The Camfield comments by the Supreme Court in Kleppe123/ support Professor Gaetke’s argument. While the Court at one point wrote unambiguously that “Canfield [sic] holds that the Property Clause is broad enough to permit federal regulation of fences built on private land adjoining public land when the regulation is for the protection of the federal property,” 124/ the Court later wrote, quoting from Camfield, that the Camfield statute was “for the protection of the public, or of intending settlers [on the public lands].” 125/ This equivocation supports Professor Gaetke’s argument that the Camfield Court recognized that it was upholding a statute designed to protect a congressional policy for the purpose or use of federal land.  

The Court in Kleppe identified a passage in Camfield that “refers to the scope of congressional power to regulate conduct on private land that affects the public lands.” 126/ In Camfield, the Court wrote:  

"While we do not undertake to say that Congress has unlimited power to legislate against nuisances within a State, which it would have within a Territory, we do not think the admission of a Territory as a state deprives it of the power of legislating for the protection of the public lands, though it may thereby involve the exercise of what is ordinarily known as the police power, so long as such power is directed to its own protection." 127/   

This passage lead Professor Engdahl to offer his conclusion, quoted earlier, that “Camfield stands only for the classic doctrine that the federal government has a power to protect its property which somewhat exceeds the self-help powers of private proprietors.” 128/ 

Professor Gaetke, on the other hand, interpreted the above Camfield passage as showing the Court recognized that Congress has the power, under the Property Clause, to regulate conduct on nonfederal land in order to further a congressional policy for the purpose or use of federal property, although the conduct poses no physical threat to the federal property itself. 129/ He supported this interpretation with a three-tiered argument. First, the singular “its” in the final clause of the passage is not parallel with the plural “public lands” used earlier in the passage. 130/ Second, although this problem may be dismissed as merely a grammatical error, the Court probably intended “its” to refer to Congress itself. 131/ Third, the Court was simply “recognizing a power in Congress to legislate ‘for the protection of the public lands’ . . . so long as such power is directed to protecting the congressional policy for the use of those lands.” 132/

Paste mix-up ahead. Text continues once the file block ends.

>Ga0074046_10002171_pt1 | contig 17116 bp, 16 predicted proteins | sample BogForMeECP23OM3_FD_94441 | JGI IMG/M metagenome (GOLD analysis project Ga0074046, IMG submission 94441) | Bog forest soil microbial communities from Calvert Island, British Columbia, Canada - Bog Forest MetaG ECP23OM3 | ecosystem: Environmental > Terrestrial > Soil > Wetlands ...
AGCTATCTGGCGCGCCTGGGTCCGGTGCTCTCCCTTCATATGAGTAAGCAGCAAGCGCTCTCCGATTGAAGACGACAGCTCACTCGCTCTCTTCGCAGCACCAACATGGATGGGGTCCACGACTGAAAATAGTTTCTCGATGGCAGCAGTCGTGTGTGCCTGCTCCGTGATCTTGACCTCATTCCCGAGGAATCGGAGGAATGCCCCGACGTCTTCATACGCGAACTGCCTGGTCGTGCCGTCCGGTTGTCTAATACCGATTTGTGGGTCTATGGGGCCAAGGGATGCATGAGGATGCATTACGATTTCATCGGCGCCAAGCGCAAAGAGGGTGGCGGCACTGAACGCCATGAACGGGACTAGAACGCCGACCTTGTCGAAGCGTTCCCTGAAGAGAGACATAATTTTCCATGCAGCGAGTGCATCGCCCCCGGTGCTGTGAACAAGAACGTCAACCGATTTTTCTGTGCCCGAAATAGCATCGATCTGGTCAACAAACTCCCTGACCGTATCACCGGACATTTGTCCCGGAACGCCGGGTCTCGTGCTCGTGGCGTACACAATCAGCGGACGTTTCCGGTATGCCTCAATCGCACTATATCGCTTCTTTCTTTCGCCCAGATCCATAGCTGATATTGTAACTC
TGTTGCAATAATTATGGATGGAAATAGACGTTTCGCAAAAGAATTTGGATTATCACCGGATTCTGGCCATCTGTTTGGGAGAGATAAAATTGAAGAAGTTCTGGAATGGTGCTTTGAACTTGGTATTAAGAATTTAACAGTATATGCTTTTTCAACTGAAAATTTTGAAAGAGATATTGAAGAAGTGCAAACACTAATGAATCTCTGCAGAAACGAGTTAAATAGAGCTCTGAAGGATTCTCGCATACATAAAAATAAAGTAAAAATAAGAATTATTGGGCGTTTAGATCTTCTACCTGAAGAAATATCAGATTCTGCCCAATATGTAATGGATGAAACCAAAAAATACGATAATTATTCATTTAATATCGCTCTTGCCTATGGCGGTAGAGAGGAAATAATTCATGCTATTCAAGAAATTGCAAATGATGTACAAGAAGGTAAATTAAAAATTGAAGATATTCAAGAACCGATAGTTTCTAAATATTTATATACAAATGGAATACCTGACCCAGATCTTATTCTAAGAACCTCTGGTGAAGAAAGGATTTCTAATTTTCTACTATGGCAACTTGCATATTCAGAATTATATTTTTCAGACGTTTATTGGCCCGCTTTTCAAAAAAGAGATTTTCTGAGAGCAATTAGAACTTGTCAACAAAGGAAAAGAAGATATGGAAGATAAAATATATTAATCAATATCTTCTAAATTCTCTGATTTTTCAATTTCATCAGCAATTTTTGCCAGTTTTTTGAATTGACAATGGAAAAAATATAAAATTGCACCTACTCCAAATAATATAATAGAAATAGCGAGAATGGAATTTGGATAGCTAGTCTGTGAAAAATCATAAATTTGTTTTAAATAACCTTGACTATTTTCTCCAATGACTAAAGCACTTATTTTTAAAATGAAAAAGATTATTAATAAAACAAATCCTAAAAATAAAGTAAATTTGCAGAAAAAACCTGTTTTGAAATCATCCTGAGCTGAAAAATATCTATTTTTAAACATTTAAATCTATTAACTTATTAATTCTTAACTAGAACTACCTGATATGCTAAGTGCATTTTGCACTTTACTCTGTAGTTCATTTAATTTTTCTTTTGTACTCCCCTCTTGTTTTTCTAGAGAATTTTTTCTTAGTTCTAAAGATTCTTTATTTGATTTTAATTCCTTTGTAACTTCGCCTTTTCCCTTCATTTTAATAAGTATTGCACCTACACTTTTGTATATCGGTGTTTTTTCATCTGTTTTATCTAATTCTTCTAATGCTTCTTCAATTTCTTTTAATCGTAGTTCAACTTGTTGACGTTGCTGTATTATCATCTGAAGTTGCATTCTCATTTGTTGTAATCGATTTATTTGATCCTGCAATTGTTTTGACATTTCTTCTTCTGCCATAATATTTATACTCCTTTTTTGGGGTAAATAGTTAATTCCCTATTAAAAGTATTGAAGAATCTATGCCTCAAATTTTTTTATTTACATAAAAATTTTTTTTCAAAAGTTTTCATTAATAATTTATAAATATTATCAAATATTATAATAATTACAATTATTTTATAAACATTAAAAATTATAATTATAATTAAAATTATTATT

In Block, 133/ the Eighth Circuit rejected Professor Gaetke’s interpretation of “its” in Camfield. The Eighth Circuit explicitly read “its” to mean “public lands.” 134/ The court could have just as well adopted the professor’s interpretation because the court’s understanding of the power granted under the Property Clause lead to the same result the professor commended to the courts. 

In Block, the Eighth Circuit upheld the sections of the Boundary Waters Canoe Area (BWCA) Wilderness Act of 1978 that prohibit motorboats and other motorized vehicles on nonfederal land and lakes within and partly outside the BWCA. 135/ The court found the act was designed to preserve the BWCA as wilderness, 136/ not to protect federal land from physical harm. The court observed that limiting Congress’s extraterritorial reach to the factual situations of Camfield and Alford would be a “narrow and improper construction of the property clause,” 137/ concluding: “Under this authority to protect public land, Congress’ [sic] power must extend to regulation of conduct on or off the public land that would threaten the designated purpose of federal lands.” 138/ 

Block came as no surprise after the Eighth Circuit revealed its expansive view of the Property Clause in United States v. Brown. 139/ Here the defendant, convicted of violating National Park Regulations prohibiting hunting in national parks, 140/ argued that the regulations were unconstitutional insofar as they applied to nonfederal lakes within national parks. 141/  

After first concluding that the state had impliedly ceded jurisdiction over the lakes within the park to the federal government, 142/ the court held in the alternative that the federal regulations were “a constitutional exercise of congressional power under the Property Clause.” 143/ Quoting the Supreme Court in Camfield as having emphasized that the “general Government doubtless has a power over its own property analogous to the police power of the several states, and the extent to which it may go in the exercise of such power is measured by the exigencies of the particular case,” 144/ the court wrote: “we view the congressional power over federal lands to include the authority to regulate activities on non-federal public waters in order to protect wildlife and visitors on the public lands.” 145/ 

Next: Alford-Camfield Nexus


96. Camfield, supra note 8.

97. Id. at 519.

98. Id. at 519–520.

99. See id.

100. Id. at 520.

101. Id. at 522.

102. Id. at 524.

103. See “State and Federal Power,” supra note 57, at 307 n. 106.

104. Camfield, supra note 8, at 521. The statute was enacted in response to a rash of similar fencing schemes. Leo Sheep Co. v. United States, 440 U.S. 668, 683–684 (1979). The statute is codified at 43 U.S.C. Sec. 1061-16 (2017).